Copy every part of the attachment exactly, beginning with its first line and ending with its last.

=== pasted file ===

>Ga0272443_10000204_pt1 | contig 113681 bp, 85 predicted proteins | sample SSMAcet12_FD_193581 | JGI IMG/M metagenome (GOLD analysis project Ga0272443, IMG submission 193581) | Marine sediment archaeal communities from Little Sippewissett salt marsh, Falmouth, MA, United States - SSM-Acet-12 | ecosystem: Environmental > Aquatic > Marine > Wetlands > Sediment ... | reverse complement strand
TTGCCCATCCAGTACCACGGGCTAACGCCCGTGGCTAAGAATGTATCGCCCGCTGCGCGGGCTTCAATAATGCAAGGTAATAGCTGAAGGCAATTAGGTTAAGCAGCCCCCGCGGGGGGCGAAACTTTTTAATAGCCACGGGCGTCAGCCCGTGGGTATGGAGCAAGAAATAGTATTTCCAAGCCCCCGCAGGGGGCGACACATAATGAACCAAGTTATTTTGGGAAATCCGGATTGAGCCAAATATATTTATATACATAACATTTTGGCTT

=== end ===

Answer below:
>Ga0272443_10000204_pt1 | contig 113681 bp, 85 predicted proteins | sample SSMAcet12_FD_193581 | JGI IMG/M metagenome (GOLD analysis project Ga0272443, IMG submission 193581) | Marine sediment archaeal communities from Little Sippewissett salt marsh, Falmouth, MA, United States - SSM-Acet-12 | ecosystem: Environmental > Aquatic > Marine > Wetlands > Sediment ... | reverse complement strand
TTGCCCATCCAGTACCACGGGCTAACGCCCGTGGCTAAGAATGTATCGCCCGCTGCGCGGGCTTCAATAATGCAAGGTAATAGCTGAAGGCAATTAGGTTAAGCAGCCCCCGCGGGGGGCGAAACTTTTTAATAGCCACGGGCGTCAGCCCGTGGGTATGGAGCAAGAAATAGTATTTCCAAGCCCCCGCAGGGGGCGACACATAATGAACCAAGTTATTTTGGGAAATCCGGATTGAGCCAAATATATTTATATACATAACATTTTGGCTT